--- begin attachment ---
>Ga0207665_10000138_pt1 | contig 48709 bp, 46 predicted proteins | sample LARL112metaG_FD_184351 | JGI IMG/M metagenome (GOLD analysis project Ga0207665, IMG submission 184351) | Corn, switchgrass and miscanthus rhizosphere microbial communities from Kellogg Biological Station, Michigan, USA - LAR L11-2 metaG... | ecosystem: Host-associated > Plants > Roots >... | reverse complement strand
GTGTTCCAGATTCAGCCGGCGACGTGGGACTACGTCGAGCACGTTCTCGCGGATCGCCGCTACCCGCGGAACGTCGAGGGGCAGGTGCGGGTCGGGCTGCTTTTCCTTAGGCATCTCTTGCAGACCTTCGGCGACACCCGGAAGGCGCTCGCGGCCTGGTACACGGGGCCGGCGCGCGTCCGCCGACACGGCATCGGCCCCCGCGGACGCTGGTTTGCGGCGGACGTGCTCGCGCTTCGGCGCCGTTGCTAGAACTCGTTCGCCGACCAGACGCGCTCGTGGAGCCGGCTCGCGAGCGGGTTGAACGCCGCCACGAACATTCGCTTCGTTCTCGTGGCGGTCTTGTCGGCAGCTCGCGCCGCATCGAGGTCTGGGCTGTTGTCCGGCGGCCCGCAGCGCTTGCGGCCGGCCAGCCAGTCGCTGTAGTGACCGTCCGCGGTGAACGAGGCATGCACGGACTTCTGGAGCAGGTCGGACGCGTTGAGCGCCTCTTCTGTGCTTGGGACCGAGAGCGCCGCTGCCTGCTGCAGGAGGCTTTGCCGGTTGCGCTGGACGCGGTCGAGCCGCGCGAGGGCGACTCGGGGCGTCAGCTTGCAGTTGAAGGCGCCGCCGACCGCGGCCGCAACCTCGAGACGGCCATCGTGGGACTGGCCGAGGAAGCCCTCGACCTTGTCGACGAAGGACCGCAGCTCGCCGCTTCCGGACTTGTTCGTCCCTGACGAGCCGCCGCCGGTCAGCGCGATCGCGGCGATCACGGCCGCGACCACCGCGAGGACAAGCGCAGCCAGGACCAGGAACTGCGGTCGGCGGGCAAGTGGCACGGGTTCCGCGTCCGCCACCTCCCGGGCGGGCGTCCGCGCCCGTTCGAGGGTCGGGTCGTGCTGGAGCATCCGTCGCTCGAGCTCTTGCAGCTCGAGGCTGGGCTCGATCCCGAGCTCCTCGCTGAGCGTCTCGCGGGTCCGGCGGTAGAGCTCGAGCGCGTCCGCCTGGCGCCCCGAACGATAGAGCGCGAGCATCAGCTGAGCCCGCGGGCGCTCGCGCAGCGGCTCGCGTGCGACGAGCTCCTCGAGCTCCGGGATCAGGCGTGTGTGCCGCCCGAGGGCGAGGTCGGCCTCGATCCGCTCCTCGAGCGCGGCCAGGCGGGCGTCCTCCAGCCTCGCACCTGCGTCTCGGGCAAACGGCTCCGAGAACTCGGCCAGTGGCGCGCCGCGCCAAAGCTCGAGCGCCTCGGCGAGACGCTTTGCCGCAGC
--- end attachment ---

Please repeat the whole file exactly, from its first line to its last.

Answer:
>Ga0207665_10000138_pt1 | contig 48709 bp, 46 predicted proteins | sample LARL112metaG_FD_184351 | JGI IMG/M metagenome (GOLD analysis project Ga0207665, IMG submission 184351) | Corn, switchgrass and miscanthus rhizosphere microbial communities from Kellogg Biological Station, Michigan, USA - LAR L11-2 metaG... | ecosystem: Host-associated > Plants > Roots >... | reverse complement strand
GTGTTCCAGATTCAGCCGGCGACGTGGGACTACGTCGAGCACGTTCTCGCGGATCGCCGCTACCCGCGGAACGTCGAGGGGCAGGTGCGGGTCGGGCTGCTTTTCCTTAGGCATCTCTTGCAGACCTTCGGCGACACCCGGAAGGCGCTCGCGGCCTGGTACACGGGGCCGGCGCGCGTCCGCCGACACGGCATCGGCCCCCGCGGACGCTGGTTTGCGGCGGACGTGCTCGCGCTTCGGCGCCGTTGCTAGAACTCGTTCGCCGACCAGACGCGCTCGTGGAGCCGGCTCGCGAGCGGGTTGAACGCCGCCACGAACATTCGCTTCGTTCTCGTGGCGGTCTTGTCGGCAGCTCGCGCCGCATCGAGGTCTGGGCTGTTGTCCGGCGGCCCGCAGCGCTTGCGGCCGGCCAGCCAGTCGCTGTAGTGACCGTCCGCGGTGAACGAGGCATGCACGGACTTCTGGAGCAGGTCGGACGCGTTGAGCGCCTCTTCTGTGCTTGGGACCGAGAGCGCCGCTGCCTGCTGCAGGAGGCTTTGCCGGTTGCGCTGGACGCGGTCGAGCCGCGCGAGGGCGACTCGGGGCGTCAGCTTGCAGTTGAAGGCGCCGCCGACCGCGGCCGCAACCTCGAGACGGCCATCGTGGGACTGGCCGAGGAAGCCCTCGACCTTGTCGACGAAGGACCGCAGCTCGCCGCTTCCGGACTTGTTCGTCCCTGACGAGCCGCCGCCGGTCAGCGCGATCGCGGCGATCACGGCCGCGACCACCGCGAGGACAAGCGCAGCCAGGACCAGGAACTGCGGTCGGCGGGCAAGTGGCACGGGTTCCGCGTCCGCCACCTCCCGGGCGGGCGTCCGCGCCCGTTCGAGGGTCGGGTCGTGCTGGAGCATCCGTCGCTCGAGCTCTTGCAGCTCGAGGCTGGGCTCGATCCCGAGCTCCTCGCTGAGCGTCTCGCGGGTCCGGCGGTAGAGCTCGAGCGCGTCCGCCTGGCGCCCCGAACGATAGAGCGCGAGCATCAGCTGAGCCCGCGGGCGCTCGCGCAGCGGCTCGCGTGCGACGAGCTCCTCGAGCTCCGGGATCAGGCGTGTGTGCCGCCCGAGGGCGAGGTCGGCCTCGATCCGCTCCTCGAGCGCGGCCAGGCGGGCGTCCTCCAGCCTCGCACCTGCGTCTCGGGCAAACGGCTCCGAGAACTCGGCCAGTGGCGCGCCGCGCCAAAGCTCGAGCGCCTCGGCGAGACGCTTTGCCGCAGC